Pearls and the Biggest Ever
Though most people think pearls only come from "pearl oysters," they are produced by many mollusks (shellfish). Both univalves (snails, whelks and conchs) and bivalves (mussels, clams, oysters), both in fresh water and salt, form pearls.
The largest pearl known was found by an anonymous Muslim Filipino diver
In 1936 Wilbur Dowell Cobb was given the pearl as a gift by a chieftain of Palawan for having saved the life of his son. In 1980, Cobb's heirs sold it to a jeweler in Beverly Hills, California, for $200,000. It is now estimated to be worth upwards of $40,000,000!
It has recently (1999) been sold or at least negotiated for.
Is it the really biggest pearl? At 14 pounds (6.4 kg) there is little doubt. The giant clam, Tridacna gigas, is the only mollusk that could have produced such a large pearl.
In the 1750s Alexander Dalrymple described these big shells and their pearls.
Manangcy, or keema --- called humba by the Chinese --- is a shell-fish generally denominated "cockles" by our voyagers. ... It is said that on the west coast of Sumatra [Indonesia] they have been found so large as to contain 50 gallons in the two shells. I brought to England a pair fished at Balambangan [in the Philippines], each measuring 2 feet, 8 inches [ca.77 m]. ... The large ones, in general, yield pearls of various appearances: the most beautiful I have ever seen is Lord Pigot's, which weighs 8 dwt. 17 gr. and is 49/50 of an inch long and 38/50 of an inch in diameter.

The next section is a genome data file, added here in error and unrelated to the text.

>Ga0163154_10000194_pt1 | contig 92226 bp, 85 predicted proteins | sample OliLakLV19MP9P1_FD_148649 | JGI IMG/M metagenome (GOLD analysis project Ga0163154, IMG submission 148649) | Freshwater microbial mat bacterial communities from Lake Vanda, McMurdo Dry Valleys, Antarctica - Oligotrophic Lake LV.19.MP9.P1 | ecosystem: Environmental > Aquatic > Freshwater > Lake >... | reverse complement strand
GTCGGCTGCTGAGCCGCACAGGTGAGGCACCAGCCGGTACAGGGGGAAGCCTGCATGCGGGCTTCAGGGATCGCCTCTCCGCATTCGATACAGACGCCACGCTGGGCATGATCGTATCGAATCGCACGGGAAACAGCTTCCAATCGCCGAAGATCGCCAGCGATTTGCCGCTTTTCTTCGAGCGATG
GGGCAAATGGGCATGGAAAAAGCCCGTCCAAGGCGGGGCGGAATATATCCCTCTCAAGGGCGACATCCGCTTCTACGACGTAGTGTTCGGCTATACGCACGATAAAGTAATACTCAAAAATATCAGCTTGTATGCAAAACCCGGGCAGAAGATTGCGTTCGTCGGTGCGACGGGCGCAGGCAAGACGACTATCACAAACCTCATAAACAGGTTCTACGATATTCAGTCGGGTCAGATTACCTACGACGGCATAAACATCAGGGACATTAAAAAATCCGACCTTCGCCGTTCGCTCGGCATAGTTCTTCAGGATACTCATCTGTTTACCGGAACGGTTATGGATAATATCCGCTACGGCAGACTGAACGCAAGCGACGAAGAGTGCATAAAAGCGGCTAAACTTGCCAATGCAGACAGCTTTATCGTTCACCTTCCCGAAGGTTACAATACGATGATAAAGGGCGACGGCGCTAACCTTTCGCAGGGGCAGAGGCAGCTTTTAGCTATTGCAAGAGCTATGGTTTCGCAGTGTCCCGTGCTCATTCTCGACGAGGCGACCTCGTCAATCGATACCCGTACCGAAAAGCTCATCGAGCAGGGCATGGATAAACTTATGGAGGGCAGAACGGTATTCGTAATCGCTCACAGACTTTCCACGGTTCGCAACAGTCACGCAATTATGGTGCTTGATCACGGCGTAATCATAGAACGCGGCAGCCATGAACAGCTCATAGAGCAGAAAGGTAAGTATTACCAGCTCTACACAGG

Odd choice of measurements. Who measures things in fiftieths of an inch? The weight system he used is called "pennyweight," part of the Troy measuring system, still in use for gold and silver. Lord Pigot's pearl weighed 13.5 grams or just under a half an ounce.
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